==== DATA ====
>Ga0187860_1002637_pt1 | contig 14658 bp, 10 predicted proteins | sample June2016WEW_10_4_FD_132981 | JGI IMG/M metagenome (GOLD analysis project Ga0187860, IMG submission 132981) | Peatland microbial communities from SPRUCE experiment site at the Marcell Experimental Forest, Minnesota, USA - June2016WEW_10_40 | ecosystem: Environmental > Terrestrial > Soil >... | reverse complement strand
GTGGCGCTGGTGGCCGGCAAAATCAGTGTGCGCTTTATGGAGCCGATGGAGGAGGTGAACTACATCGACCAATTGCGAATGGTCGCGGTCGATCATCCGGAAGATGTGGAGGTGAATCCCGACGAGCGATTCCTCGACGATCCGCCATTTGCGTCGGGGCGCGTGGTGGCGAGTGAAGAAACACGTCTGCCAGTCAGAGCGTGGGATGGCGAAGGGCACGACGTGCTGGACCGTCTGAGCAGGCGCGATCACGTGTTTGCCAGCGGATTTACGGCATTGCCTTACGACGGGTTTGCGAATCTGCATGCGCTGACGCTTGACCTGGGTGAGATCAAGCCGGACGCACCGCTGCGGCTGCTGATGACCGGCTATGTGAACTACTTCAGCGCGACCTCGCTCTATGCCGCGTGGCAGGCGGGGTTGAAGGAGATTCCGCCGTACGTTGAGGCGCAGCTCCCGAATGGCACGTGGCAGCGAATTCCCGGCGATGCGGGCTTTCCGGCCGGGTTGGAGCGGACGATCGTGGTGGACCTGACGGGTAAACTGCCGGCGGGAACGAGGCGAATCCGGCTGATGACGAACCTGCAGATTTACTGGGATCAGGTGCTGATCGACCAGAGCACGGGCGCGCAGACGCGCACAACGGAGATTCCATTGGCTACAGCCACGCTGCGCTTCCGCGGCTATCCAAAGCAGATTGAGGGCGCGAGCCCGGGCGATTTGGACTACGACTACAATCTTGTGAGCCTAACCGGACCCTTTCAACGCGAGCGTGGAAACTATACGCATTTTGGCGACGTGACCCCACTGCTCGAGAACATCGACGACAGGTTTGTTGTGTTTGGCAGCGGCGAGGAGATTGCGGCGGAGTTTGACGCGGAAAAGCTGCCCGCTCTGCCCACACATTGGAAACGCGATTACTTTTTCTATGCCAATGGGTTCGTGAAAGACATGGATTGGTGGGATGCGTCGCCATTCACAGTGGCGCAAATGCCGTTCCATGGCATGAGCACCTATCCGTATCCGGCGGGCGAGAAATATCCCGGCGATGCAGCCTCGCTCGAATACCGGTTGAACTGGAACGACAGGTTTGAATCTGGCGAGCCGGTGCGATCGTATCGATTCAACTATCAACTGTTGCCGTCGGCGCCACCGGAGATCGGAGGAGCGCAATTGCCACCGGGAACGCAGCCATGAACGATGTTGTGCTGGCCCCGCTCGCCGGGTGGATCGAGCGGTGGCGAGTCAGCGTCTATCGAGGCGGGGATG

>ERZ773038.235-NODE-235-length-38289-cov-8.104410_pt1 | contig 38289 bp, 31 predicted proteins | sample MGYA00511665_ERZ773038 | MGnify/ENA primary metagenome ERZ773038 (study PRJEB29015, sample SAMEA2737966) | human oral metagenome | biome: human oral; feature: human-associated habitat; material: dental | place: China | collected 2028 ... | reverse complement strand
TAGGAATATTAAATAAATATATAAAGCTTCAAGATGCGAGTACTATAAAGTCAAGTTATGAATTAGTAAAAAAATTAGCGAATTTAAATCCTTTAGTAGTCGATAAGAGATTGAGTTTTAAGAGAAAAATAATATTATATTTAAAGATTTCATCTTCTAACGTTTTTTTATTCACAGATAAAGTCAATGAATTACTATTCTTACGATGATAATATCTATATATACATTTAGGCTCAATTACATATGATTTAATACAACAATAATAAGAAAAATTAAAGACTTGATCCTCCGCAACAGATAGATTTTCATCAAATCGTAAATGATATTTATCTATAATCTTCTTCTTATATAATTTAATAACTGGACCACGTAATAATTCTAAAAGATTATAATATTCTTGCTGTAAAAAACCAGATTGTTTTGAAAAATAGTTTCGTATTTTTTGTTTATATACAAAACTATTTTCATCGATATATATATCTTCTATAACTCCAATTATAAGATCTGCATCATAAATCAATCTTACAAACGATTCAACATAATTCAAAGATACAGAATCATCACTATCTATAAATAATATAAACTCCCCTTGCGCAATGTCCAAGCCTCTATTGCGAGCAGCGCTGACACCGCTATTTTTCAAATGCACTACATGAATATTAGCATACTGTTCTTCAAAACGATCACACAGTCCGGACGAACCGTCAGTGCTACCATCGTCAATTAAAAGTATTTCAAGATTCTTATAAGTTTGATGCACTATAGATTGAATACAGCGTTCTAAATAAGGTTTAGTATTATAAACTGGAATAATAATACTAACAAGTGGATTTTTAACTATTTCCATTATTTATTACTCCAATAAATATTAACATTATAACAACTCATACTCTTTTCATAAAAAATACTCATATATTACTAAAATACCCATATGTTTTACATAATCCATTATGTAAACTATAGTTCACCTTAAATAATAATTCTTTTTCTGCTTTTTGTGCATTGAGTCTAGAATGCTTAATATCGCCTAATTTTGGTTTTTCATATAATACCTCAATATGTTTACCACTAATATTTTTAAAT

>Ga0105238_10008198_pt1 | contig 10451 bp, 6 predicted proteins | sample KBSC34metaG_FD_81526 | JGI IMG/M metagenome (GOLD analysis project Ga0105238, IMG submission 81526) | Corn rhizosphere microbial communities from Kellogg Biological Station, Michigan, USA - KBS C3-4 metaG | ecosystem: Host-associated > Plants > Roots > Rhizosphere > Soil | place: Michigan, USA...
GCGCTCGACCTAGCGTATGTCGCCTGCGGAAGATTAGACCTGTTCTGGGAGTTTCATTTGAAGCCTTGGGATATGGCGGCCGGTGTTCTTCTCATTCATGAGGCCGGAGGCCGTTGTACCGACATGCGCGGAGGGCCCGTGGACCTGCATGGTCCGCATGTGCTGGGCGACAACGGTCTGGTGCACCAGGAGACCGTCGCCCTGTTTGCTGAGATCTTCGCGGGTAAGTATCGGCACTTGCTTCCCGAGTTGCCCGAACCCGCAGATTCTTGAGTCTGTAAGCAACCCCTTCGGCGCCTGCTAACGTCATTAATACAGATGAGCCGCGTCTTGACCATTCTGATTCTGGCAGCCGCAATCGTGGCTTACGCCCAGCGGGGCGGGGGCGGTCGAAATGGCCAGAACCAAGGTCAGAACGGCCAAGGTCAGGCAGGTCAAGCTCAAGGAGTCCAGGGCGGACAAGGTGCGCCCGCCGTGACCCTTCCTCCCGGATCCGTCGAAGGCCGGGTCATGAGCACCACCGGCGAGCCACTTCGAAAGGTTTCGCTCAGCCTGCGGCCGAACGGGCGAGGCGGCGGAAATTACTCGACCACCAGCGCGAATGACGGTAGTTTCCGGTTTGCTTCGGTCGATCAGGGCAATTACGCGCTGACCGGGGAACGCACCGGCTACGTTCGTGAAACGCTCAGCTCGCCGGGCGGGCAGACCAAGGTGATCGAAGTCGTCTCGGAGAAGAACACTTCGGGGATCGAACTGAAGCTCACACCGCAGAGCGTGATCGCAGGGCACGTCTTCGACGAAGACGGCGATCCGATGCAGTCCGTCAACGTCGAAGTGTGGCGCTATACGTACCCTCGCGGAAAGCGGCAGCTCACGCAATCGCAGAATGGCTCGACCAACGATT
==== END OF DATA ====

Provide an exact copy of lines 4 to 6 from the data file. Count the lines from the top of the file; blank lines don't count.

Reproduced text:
TAGGAATATTAAATAAATATATAAAGCTTCAAGATGCGAGTACTATAAAGTCAAGTTATGAATTAGTAAAAAAATTAGCGAATTTAAATCCTTTAGTAGTCGATAAGAGATTGAGTTTTAAGAGAAAAATAATATTATATTTAAAGATTTCATCTTCTAACGTTTTTTTATTCACAGATAAAGTCAATGAATTACTATTCTTACGATGATAATATCTATATATACATTTAGGCTCAATTACATATGATTTAATACAACAATAATAAGAAAAATTAAAGACTTGATCCTCCGCAACAGATAGATTTTCATCAAATCGTAAATGATATTTATCTATAATCTTCTTCTTATATAATTTAATAACTGGACCACGTAATAATTCTAAAAGATTATAATATTCTTGCTGTAAAAAACCAGATTGTTTTGAAAAATAGTTTCGTATTTTTTGTTTATATACAAAACTATTTTCATCGATATATATATCTTCTATAACTCCAATTATAAGATCTGCATCATAAATCAATCTTACAAACGATTCAACATAATTCAAAGATACAGAATCATCACTATCTATAAATAATATAAACTCCCCTTGCGCAATGTCCAAGCCTCTATTGCGAGCAGCGCTGACACCGCTATTTTTCAAATGCACTACATGAATATTAGCATACTGTTCTTCAAAACGATCACACAGTCCGGACGAACCGTCAGTGCTACCATCGTCAATTAAAAGTATTTCAAGATTCTTATAAGTTTGATGCACTATAGATTGAATACAGCGTTCTAAATAAGGTTTAGTATTATAAACTGGAATAATAATACTAACAAGTGGATTTTTAACTATTTCCATTATTTATTACTCCAATAAATATTAACATTATAACAACTCATACTCTTTTCATAAAAAATACTCATATATTACTAAAATACCCATATGTTTTACATAATCCATTATGTAAACTATAGTTCACCTTAAATAATAATTCTTTTTCTGCTTTTTGTGCATTGAGTCTAGAATGCTTAATATCGCCTAATTTTGGTTTTTCATATAATACCTCAATATGTTTACCACTAATATTTTTAAAT

>Ga0105238_10008198_pt1 | contig 10451 bp, 6 predicted proteins | sample KBSC34metaG_FD_81526 | JGI IMG/M metagenome (GOLD analysis project Ga0105238, IMG submission 81526) | Corn rhizosphere microbial communities from Kellogg Biological Station, Michigan, USA - KBS C3-4 metaG | ecosystem: Host-associated > Plants > Roots > Rhizosphere > Soil | place: Michigan, USA...
GCGCTCGACCTAGCGTATGTCGCCTGCGGAAGATTAGACCTGTTCTGGGAGTTTCATTTGAAGCCTTGGGATATGGCGGCCGGTGTTCTTCTCATTCATGAGGCCGGAGGCCGTTGTACCGACATGCGCGGAGGGCCCGTGGACCTGCATGGTCCGCATGTGCTGGGCGACAACGGTCTGGTGCACCAGGAGACCGTCGCCCTGTTTGCTGAGATCTTCGCGGGTAAGTATCGGCACTTGCTTCCCGAGTTGCCCGAACCCGCAGATTCTTGAGTCTGTAAGCAACCCCTTCGGCGCCTGCTAACGTCATTAATACAGATGAGCCGCGTCTTGACCATTCTGATTCTGGCAGCCGCAATCGTGGCTTACGCCCAGCGGGGCGGGGGCGGTCGAAATGGCCAGAACCAAGGTCAGAACGGCCAAGGTCAGGCAGGTCAAGCTCAAGGAGTCCAGGGCGGACAAGGTGCGCCCGCCGTGACCCTTCCTCCCGGATCCGTCGAAGGCCGGGTCATGAGCACCACCGGCGAGCCACTTCGAAAGGTTTCGCTCAGCCTGCGGCCGAACGGGCGAGGCGGCGGAAATTACTCGACCACCAGCGCGAATGACGGTAGTTTCCGGTTTGCTTCGGTCGATCAGGGCAATTACGCGCTGACCGGGGAACGCACCGGCTACGTTCGTGAAACGCTCAGCTCGCCGGGCGGGCAGACCAAGGTGATCGAAGTCGTCTCGGAGAAGAACACTTCGGGGATCGAACTGAAGCTCACACCGCAGAGCGTGATCGCAGGGCACGTCTTCGACGAAGACGGCGATCCGATGCAGTCCGTCAACGTCGAAGTGTGGCGCTATACGTACCCTCGCGGAAAGCGGCAGCTCACGCAATCGCAGAATGGCTCGACCAACGATT